To get to the point.  (Yes, all of that up there was just an introduction which we really didn't need, but I'm an expert at including unnecessary stuff and what are you going to do about it, hmm?) 

What I really I wish to say is this.  It seems to me that in this particular genre of filmmaking there is a prevailing opinion that the people most in need of advice and redirection are fathers

Naturally, I'm no expert on fatherhood, therefore I cannot say whether this idea is rightly founded or not...but suffice it to say, there is a wealth of instruction out there for any dad who may be wondering if he is doing a good job fathering his children.  (Or perhaps I should say "child" as they rarely have more than one.)

These stories of "bad" dads could probably be combined into one single movie and you wouldn't know the difference, but as it is much more fun to play around with the basic plotline and come up with new twists and turns, there are a great many out there to choose from.  All equally "creative" and...painfully predictable.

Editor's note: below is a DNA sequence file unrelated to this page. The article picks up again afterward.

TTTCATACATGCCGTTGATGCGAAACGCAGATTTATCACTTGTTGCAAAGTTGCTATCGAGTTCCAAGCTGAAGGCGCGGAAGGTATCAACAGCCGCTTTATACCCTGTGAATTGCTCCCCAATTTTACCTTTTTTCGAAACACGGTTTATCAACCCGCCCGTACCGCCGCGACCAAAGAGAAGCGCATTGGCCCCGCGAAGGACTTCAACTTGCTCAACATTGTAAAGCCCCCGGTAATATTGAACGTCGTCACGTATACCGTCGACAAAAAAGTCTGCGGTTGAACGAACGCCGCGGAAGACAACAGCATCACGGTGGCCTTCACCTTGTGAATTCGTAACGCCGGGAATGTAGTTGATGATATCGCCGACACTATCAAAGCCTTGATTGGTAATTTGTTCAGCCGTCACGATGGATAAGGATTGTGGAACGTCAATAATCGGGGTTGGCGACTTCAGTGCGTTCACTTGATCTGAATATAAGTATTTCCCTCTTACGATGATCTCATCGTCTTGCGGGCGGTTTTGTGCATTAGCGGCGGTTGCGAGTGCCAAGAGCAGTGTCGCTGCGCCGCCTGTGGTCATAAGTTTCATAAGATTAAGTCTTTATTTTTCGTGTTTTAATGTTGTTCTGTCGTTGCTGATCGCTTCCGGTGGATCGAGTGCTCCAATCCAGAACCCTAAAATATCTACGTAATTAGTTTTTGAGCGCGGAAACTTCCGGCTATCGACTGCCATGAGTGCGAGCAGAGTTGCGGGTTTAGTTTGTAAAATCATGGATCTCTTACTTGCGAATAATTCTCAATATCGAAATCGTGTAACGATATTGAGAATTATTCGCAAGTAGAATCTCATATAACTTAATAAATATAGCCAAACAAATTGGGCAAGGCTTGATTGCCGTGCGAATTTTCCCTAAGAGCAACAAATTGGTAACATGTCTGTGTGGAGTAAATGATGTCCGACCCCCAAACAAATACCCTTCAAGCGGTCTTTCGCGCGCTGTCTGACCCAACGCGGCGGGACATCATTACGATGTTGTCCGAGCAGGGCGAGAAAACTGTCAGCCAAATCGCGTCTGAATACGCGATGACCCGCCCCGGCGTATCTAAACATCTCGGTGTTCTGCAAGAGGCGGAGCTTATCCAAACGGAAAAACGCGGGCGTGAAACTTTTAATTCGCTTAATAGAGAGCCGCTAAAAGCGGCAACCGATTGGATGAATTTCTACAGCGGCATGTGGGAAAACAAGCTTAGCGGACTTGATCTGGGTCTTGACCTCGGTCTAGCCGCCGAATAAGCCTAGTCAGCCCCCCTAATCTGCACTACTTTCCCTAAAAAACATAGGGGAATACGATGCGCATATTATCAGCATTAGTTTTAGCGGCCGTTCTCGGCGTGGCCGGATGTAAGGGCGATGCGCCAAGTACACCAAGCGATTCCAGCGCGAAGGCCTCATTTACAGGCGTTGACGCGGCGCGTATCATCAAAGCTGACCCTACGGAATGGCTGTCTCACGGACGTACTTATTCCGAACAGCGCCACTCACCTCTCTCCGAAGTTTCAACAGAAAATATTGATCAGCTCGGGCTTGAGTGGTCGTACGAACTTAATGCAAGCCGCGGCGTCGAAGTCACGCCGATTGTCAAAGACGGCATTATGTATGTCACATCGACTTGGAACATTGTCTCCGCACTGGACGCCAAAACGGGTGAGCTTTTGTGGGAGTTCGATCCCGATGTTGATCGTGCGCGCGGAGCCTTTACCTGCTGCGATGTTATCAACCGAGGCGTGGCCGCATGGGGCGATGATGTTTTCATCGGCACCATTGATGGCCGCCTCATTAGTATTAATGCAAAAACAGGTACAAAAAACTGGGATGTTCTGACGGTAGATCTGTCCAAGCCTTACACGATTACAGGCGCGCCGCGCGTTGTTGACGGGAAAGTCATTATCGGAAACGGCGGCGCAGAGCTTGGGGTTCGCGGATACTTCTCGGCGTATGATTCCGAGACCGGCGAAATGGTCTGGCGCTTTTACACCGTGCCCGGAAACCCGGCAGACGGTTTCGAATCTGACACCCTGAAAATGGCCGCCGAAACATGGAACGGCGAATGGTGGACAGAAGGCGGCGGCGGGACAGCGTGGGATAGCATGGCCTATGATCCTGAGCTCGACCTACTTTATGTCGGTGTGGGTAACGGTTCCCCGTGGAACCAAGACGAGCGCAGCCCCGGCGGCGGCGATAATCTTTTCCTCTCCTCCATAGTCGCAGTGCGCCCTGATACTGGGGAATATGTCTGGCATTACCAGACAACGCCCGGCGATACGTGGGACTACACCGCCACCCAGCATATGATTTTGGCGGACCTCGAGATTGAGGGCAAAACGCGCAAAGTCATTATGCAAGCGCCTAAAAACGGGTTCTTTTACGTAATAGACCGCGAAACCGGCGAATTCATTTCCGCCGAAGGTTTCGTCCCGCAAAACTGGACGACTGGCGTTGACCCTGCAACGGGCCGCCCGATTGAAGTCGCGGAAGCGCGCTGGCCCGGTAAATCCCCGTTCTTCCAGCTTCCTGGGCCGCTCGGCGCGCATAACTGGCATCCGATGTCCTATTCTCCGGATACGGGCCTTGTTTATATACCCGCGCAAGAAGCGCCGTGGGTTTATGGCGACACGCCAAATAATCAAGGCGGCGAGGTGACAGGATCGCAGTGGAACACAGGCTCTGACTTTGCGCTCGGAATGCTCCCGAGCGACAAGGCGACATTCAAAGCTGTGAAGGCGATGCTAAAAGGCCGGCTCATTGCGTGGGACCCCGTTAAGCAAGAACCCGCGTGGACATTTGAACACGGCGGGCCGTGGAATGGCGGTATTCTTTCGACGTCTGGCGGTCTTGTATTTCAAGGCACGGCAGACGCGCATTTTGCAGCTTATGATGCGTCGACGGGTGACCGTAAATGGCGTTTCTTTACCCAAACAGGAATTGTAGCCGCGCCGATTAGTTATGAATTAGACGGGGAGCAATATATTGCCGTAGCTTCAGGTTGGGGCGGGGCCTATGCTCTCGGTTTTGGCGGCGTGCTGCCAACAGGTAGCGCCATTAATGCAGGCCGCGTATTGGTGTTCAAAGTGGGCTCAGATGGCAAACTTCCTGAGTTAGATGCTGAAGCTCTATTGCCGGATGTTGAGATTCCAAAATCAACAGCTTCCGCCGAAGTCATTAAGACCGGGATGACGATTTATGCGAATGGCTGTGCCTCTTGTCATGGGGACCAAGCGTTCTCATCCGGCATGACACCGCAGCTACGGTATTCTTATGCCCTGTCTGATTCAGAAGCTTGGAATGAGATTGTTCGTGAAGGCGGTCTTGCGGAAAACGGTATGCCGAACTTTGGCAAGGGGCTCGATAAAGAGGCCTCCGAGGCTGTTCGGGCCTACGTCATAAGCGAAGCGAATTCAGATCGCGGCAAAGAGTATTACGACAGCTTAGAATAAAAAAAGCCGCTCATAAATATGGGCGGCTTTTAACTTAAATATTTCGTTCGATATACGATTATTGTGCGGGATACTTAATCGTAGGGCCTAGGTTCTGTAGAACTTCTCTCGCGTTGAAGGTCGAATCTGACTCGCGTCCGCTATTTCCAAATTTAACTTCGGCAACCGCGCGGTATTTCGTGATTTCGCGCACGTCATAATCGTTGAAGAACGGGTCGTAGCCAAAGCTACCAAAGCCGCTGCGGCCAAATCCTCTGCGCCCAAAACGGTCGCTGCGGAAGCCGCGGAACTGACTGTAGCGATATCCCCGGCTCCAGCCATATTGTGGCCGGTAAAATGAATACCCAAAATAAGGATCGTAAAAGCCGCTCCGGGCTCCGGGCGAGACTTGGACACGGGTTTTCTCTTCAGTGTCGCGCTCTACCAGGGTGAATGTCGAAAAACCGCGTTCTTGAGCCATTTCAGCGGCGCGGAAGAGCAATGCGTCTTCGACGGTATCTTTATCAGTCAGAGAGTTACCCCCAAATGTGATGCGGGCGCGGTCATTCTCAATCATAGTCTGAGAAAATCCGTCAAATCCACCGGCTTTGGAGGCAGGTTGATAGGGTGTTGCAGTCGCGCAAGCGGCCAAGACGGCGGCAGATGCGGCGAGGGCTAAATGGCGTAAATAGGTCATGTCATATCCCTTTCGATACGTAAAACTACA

Holding them up together we are able to come to a pretty good overall conclusion of what a "bad" dad is, and how that "bad" dad can become a "good" dad by the end of the film.  Let's take a look.

~ First off, dads have a pervading habit of never being home enough.  They work too much.  Always.  This is a failing indeed.

Child: *sigh* "Dad's at the office again.  I wonder if he still remembers what I look like."

~ Secondly when they do finally come home...oh tragedy, oh horrors!...they have the nerve to be too tired to do anything with their child!  Can you believe it?  And so the poor kid begins to pine for her father's attention.